A Good Program

Yglesias is blogging up a storm lately about how there is no such thing as a Social Security crisis:

I said liberals need to drive home the message that "There Is No Social Security Crisis." Chris Bowers, aiming for a more positive approach, thinks "Social Security Is Healthy And Successful," which has some merit too. I think the crisis mentality sort of needs to be addressed head on, but I like the positive approach and the reminder that Social Security is a good thing (successful!) and not just some program we happen to have.

Of course, all of his analysis (and go there to find to read it all, too much to link) talks about the accounting shortfall. Setting aside for the moment this important argument, it needs to be pointed out that SS privatization (at least for those of us who actually believe in liberty - not the guys currently contolling all branches of the government) is about more than just accounting. It's about the deadweight of wealth transfers. It's about growth. But most importantly, it about property rights - and the fact that when it comes to social security, you have none.

While the benefits are grossly progressive (ed. - this originally incorrectly read "taxes are progressive"), the whole program is as regressive as it gets. It's simple really - poor people work more years, they die younger, and they get less benefits. This hits African-Americans rather hard. Working women, who usually make less than their husbands, get the same benefit as stay-at-home women (for a given husband's income) - even though the workers have paid into the system and the non-workers have not. The list of inequities goes on and on, and they all come down to a lack of property rights.

But Matt says it works. It's a good program. Geez, if that is what a modern liberal thinks is a good program, I'd hate to see a bad one.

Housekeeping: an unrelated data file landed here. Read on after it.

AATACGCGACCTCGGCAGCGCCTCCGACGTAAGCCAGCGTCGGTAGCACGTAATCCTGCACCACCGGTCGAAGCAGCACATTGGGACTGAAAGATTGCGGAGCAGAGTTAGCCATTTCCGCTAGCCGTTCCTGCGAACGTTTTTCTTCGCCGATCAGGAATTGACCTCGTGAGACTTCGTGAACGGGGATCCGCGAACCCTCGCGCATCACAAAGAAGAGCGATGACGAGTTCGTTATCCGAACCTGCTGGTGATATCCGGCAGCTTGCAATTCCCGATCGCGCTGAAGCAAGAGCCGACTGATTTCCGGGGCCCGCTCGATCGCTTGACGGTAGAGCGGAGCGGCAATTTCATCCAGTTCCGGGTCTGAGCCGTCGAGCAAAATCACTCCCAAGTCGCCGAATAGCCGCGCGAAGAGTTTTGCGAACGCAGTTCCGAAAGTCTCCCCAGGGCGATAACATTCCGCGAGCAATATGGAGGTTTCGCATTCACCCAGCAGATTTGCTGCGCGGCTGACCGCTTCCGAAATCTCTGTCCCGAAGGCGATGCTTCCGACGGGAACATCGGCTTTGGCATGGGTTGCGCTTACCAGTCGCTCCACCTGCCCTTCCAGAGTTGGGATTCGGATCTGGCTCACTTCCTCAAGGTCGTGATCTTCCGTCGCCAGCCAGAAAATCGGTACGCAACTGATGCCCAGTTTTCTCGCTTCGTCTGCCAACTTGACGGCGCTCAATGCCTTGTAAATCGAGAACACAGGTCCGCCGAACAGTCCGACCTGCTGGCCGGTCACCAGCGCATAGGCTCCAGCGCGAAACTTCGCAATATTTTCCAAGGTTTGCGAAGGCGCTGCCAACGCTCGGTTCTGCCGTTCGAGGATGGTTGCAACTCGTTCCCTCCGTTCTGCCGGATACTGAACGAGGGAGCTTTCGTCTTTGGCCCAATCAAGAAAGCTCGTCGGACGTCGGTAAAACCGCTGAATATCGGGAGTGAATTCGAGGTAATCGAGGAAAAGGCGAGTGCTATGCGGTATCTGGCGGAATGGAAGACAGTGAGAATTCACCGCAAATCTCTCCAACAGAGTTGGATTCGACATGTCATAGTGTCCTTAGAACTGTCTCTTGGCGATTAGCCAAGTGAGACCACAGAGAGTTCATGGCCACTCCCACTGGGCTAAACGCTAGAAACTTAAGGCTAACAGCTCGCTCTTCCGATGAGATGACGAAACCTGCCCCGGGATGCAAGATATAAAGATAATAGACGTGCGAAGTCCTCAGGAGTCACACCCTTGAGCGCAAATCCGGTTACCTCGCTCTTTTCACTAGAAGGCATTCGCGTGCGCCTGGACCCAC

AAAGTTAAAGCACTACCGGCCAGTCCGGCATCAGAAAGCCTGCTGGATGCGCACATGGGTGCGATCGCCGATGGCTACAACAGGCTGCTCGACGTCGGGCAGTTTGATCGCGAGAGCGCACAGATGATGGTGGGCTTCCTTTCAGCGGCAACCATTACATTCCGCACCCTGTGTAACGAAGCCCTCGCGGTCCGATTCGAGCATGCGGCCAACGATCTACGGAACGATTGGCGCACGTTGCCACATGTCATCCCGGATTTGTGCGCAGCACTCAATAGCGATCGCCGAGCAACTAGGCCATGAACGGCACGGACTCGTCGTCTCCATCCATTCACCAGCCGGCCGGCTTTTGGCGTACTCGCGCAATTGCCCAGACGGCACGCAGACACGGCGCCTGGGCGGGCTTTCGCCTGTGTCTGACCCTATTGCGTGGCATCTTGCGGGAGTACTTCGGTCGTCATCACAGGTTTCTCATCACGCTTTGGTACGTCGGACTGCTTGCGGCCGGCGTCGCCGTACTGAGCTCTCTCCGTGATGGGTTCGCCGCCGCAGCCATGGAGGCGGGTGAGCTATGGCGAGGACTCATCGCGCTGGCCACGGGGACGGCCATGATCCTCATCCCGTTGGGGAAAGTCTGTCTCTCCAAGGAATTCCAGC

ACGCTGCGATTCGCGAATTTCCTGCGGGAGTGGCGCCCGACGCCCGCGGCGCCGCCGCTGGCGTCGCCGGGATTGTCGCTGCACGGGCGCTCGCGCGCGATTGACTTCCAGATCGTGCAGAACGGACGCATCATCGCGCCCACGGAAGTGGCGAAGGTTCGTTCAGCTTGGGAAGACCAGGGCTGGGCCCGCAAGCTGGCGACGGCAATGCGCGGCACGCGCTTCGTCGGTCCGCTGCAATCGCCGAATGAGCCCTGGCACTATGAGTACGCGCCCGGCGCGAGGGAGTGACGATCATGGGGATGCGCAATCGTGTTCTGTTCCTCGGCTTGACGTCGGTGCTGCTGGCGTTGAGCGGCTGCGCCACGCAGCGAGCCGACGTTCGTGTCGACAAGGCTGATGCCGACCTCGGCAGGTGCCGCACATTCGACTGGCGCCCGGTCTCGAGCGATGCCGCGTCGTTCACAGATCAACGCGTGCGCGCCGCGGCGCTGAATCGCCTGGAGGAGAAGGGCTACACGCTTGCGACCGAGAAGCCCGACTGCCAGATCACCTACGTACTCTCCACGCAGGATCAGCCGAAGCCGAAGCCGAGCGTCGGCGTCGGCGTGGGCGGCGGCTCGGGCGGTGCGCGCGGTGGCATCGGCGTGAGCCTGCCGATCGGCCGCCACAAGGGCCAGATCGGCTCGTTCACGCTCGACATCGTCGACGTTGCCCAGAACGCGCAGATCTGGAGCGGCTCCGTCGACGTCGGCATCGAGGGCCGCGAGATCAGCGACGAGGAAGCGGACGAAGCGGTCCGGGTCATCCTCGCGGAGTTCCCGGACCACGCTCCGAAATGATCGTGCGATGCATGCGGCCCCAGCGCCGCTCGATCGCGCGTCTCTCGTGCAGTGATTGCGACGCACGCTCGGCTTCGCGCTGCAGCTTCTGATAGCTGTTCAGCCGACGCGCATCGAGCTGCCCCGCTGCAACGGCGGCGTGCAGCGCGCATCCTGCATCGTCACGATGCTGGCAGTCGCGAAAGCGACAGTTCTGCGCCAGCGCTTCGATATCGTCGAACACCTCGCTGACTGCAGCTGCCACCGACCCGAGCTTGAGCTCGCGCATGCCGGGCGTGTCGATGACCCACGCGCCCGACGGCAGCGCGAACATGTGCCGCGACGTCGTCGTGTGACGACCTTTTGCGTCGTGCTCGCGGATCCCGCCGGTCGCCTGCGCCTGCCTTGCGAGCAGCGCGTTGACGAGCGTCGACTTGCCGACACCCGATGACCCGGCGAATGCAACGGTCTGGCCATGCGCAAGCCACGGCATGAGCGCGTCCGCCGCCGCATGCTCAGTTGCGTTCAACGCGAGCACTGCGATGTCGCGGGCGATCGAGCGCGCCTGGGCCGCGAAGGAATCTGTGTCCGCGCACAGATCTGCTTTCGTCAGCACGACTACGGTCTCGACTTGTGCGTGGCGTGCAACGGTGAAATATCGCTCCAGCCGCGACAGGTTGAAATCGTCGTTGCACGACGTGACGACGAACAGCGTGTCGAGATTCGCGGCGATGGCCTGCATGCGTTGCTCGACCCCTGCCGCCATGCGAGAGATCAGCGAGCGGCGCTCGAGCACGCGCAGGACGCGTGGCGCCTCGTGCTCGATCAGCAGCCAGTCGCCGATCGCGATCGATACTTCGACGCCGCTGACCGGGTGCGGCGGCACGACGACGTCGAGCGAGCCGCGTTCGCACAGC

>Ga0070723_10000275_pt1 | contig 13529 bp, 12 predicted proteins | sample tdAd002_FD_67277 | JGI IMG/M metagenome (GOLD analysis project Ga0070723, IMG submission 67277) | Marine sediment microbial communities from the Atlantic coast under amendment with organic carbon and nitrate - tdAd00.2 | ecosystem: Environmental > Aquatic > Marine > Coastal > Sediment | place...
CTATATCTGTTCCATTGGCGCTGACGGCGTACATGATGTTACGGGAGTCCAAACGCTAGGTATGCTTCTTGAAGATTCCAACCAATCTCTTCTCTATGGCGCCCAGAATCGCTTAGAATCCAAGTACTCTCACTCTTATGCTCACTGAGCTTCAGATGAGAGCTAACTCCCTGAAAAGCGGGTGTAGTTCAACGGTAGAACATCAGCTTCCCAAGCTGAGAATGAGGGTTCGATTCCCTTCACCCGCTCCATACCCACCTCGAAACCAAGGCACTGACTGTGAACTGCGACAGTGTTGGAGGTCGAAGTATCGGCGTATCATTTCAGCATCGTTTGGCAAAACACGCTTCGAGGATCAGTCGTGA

Social Security is problematic on many levels. To argue against privatization, one has to address all these problems.

Update: Andrew Chamberlain has advice for Democrats:

Stop fighting Social Security reform. Embrace it as a civil rights issue. Thanks to differences in life expectancy and earnings, African Americans receive dramatically less from Social Security than whites with comparable incomes.

The current system essentially transfers dollars from young African American workers to white retirees—up to $10,000 per person over a lifetime according to the Rand Corporation. Is it any surprise black voters favor private Social Security accounts in polls?

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Trent, While the payroll


While the payroll taxation is progressive,

In what sense? The marginal rate is either flat or zero, AFAIK.

Regards, Don

I meant to say "benefits",

I meant to say "benefits", not "taxes." It's corrected.

One way or another, we're

One way or another, we're going to have poor seniors, and we're going to have a welfare program for them. With that in mind, I don't think this forced retirement savings program is particularly libertarian - it's just another pile of forms to fill out every year. We already have IRA's and 401k's to encourage retirement saving.

I say phase out the whole SSA, and just establish Welfare For Poor Grannies out of general revenues. For me, the gains in simplicity would vastly outweight the injustice of government redistribution which, for those of us living on planet earth, is already happening and isn't going away anytime soon.

"I say phase out the whole

"I say phase out the whole SSA, and just establish Welfare For Poor Grannies out of general revenues."

Bingo. This idea seems to be gaining popularity, and it actually has a shot at getting some liberals on board, since it does away with regressive payroll taxes concentrates the payouts on the truly needy.

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Yesterday I claimed that Social Security reform was more than just making debits [...]